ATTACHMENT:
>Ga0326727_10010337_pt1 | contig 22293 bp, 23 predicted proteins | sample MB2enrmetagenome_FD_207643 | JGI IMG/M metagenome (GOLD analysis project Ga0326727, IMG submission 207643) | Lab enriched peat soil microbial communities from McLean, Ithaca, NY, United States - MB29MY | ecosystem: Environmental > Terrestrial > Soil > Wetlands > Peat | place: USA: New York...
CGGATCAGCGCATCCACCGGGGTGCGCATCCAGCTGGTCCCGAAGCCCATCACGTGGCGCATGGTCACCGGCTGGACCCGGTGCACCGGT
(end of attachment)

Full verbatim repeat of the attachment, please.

>Ga0326727_10010337_pt1 | contig 22293 bp, 23 predicted proteins | sample MB2enrmetagenome_FD_207643 | JGI IMG/M metagenome (GOLD analysis project Ga0326727, IMG submission 207643) | Lab enriched peat soil microbial communities from McLean, Ithaca, NY, United States - MB29MY | ecosystem: Environmental > Terrestrial > Soil > Wetlands > Peat | place: USA: New York...
CGGATCAGCGCATCCACCGGGGTGCGCATCCAGCTGGTCCCGAAGCCCATCACGTGGCGCATGGTCACCGGCTGGACCCGGTGCACCGGT